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We didn’t mean for it to be this epic. The UK Continental's first ride of 2013, to Wales (in Welsh, Cymru), had in fact been postponed from January, when a deep freeze made many roads in the Brecon Beacons, and in many other parts of the country, completely impassable. We didn’t intend to cycle into snow, either, although it did present a good opportunity to road-test some prototype winter products.
The route was inspired by the Bryan Chapman Memorial, an infamous 600km 'Audax', an idiosyncratic type of British long-distance event, that sends riders from Chepstow in southern Wales up to Menai in the north, across from Anglesey on the coast, and back. With more than 8,000 metres of climbing on top of that wince-inducing distance, we reasoned this was epic enough.
Our own ride, a shortened, one-way version of the Bryan Chapman, was a tribute to the 40-hour voyage embarked upon by brave men and women (including, in 2011, three Rapha riders), who annually follow in the tyre tracks of rider the event was named after. Among his fellow Audaxers, Bryan Chapman was something of a legend, one who happened to own a Tony Oliver frame. After Oliver moved to the very north of Wales, a country whose legends tend to be dragons rather than cyclists, Bryan would ride from his home near Bristol, which borders southern Wales, up to Anglesey whenever the frame needed a fettle from Tony. And then he’d ride home again.
Bryan was, by all accounts, a character, a strong-willed individual who often rode with the Bristolian chapter of the Cyclists’ Touring Club. Mark Rigby, a former organiser of the Memorial ride, explains:
There was a whole gang of them, they used to be really fast… in the group they were driven to despair by Bryan. They were only ever on five-speed blocks and he would always get his rear derailleur chattering. When he changed gear… it would chatter over again. He'd never get it spot on.
Rigby also organises a 400km Welsh Audax, the Brevet Cymru. I'd crossed paths with this ride once, a few years ago, somewhere in mid-Wales. It was the May bank holiday weekend, one of those wet, cold days that Wales does so well. Yet we felt duty bound to get out for a ride and, 50 miles into a 90 mile ride, a hailstorm, followed by a long descent, left us scurrying for shelter at a former coaching inn. There were a huge number of bikes outside, almost all steel, some with map readers, most with panniers; a fixed wheel or two, possibly even a trike.
It was one of the Audax 'controls', where riders must have their card stamped to prove their passage. Inside, clustered round the fires, a bunch of shiny-eyed riders in anoraks, several hundred kilometres into their ride and at the point where sleep deprivation robbed them of their resemblance to normal cyclists. We drank soup, laid our hats and gloves to dry by the fire and chatted. The Audaxers were still dry, having come from the opposite direction, but one by one they set off cheerily into the hailstorm that was waiting outside.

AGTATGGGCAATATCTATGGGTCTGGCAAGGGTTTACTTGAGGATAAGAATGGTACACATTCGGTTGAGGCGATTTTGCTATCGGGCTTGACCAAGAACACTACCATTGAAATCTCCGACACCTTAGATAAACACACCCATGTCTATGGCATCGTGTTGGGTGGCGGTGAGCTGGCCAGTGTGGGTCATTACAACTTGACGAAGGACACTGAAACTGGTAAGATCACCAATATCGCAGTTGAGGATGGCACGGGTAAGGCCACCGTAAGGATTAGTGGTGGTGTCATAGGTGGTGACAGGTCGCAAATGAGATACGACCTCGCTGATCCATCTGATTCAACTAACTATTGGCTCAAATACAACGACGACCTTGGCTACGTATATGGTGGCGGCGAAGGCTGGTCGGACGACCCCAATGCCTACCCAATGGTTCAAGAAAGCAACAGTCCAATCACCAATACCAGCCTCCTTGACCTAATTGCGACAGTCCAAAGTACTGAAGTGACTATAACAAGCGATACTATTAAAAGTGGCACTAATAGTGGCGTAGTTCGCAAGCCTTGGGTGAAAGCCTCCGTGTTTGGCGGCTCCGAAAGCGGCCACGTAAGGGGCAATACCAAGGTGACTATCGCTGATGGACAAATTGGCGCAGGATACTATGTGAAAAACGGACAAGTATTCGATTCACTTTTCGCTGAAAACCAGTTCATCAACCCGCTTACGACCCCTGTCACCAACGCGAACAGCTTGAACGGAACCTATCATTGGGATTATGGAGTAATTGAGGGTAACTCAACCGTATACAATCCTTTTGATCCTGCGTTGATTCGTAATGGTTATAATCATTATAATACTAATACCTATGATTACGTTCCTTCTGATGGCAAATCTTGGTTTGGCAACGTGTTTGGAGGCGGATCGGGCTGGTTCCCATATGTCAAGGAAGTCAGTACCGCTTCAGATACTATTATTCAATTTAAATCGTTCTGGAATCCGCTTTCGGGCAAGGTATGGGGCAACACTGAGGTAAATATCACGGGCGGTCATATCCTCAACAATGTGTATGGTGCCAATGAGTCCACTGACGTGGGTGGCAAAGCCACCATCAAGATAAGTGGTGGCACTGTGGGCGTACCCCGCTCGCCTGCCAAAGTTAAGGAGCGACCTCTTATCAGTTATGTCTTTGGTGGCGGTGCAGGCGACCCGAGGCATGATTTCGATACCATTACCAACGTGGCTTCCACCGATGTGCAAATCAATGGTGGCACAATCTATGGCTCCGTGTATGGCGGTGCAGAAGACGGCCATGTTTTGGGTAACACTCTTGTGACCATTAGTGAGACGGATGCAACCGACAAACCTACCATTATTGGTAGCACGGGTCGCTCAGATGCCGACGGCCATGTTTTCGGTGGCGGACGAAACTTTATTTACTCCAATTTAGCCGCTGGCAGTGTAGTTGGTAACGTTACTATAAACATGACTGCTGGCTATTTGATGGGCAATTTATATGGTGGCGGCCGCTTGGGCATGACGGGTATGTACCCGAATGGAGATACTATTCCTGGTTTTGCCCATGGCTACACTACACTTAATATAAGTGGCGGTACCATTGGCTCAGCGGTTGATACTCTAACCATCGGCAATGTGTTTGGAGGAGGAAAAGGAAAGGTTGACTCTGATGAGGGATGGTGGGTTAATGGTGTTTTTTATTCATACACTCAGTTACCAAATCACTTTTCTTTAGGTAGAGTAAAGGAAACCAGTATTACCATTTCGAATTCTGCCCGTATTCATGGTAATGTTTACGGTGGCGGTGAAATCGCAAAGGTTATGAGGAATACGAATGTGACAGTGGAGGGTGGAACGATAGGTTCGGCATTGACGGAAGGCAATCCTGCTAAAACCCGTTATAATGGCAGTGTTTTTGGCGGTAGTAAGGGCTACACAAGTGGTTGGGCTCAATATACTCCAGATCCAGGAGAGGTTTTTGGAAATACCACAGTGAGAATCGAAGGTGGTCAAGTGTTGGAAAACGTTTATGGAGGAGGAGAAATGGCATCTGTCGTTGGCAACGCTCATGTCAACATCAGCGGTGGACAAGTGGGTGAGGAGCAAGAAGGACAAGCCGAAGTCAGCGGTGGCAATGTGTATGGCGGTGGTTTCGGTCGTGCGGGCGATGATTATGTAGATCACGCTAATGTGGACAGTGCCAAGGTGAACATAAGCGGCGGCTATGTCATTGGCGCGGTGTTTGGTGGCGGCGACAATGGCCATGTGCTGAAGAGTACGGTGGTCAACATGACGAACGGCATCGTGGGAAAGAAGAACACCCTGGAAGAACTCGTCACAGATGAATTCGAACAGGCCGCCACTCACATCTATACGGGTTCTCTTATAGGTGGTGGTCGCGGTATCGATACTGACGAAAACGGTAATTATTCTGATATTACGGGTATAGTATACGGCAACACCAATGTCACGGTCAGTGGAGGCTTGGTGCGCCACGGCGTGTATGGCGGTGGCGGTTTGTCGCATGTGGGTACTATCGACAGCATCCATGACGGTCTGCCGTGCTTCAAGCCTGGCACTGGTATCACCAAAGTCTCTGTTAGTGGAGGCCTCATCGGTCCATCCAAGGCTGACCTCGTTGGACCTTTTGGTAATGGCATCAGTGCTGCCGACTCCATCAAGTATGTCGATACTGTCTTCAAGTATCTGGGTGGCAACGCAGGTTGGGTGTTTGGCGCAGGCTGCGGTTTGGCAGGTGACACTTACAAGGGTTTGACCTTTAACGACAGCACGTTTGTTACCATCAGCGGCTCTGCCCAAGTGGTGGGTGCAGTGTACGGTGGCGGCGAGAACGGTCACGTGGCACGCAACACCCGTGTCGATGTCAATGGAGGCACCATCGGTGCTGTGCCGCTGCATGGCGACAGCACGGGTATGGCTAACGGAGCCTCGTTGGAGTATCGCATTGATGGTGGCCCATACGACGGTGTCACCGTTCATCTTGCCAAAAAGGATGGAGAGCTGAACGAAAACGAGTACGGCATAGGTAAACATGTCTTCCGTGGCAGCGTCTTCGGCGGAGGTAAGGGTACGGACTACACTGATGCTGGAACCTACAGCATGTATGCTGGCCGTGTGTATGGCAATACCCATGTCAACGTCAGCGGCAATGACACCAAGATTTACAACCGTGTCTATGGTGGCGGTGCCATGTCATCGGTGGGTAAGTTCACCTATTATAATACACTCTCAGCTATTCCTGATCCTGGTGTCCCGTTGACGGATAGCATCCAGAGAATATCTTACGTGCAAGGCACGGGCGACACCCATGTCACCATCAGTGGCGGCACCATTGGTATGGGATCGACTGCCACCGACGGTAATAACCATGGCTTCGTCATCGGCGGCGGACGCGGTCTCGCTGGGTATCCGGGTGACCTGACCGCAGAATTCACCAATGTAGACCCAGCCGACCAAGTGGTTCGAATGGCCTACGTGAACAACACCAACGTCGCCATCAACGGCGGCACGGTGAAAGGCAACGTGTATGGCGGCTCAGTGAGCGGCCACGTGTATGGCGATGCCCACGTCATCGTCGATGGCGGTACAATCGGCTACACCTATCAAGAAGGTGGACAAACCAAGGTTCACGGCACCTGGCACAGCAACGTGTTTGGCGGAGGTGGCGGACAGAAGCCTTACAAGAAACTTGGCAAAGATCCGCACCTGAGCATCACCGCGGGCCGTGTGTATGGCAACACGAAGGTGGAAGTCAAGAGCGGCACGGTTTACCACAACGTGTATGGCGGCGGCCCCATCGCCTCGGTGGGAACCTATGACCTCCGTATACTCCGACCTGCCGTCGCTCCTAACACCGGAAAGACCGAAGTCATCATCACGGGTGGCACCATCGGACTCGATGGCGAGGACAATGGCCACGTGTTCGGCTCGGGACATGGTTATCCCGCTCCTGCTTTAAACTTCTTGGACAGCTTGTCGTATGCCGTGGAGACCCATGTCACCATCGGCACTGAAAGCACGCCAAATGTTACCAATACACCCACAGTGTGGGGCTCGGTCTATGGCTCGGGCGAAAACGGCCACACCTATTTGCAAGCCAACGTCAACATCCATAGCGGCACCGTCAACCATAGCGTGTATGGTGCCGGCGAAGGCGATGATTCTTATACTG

When the three Rapha riders rode the Bryan Chapman for their PBP preparation, they took the scenic route, which was the basis for the Rapha Continental’s intended ride. In the event, our route was dictated by Mother Nature and the extent of the councils’ road gritting across Wales. Still, we got a sense of the steep, sharp climbs in the Black Mountains, the roads lined with high hedgerows that shielded us from views over snowbound valleys. We felt the wind on the firing range where the SAS train on the moor above Sennybridge – where we had to turn back as the road turned to sheet ice. And we saw amazing Victorian engineering projects that created the Elan Valley reservoirs above Rhayader – though there, too, we had to turn back as ice blocked our path. Instead we climbed the deserted A470 pass by Cader Idris, then descended into the river valley to Barmouth, with Snowdonia to our right, where we stayed overnight and hoped the weather would turn.
Coming up from Barmouth to Harlech, you see Snowdon in front of you on the horizon. There's nothing that can put the fear of God in you more, because you know that when you get there the weather will be as you see it. So if it's in clouds you're in deep shit, basically.
– Mark Rigby
The next morning Snowdon sparkled as we climbed up Pen-Y-Pass on a clear road surrounded by snow, warm in the sun and with spectacular views. At the junction some hikers trudging down the pass told us the road was closed, snow thigh-deep at their hostel door. There, in the sun, it felt unreal and our ride, through wet snow, blizzards and wind, complete. We didn’t have to get to Menai, there was no framebuilder waiting to tune our bicycles up. But we had shared just a little of Bryan’s bloody-mindedness, of the spirit that kept him – and the Audaxers that followed – pedalling across Wales.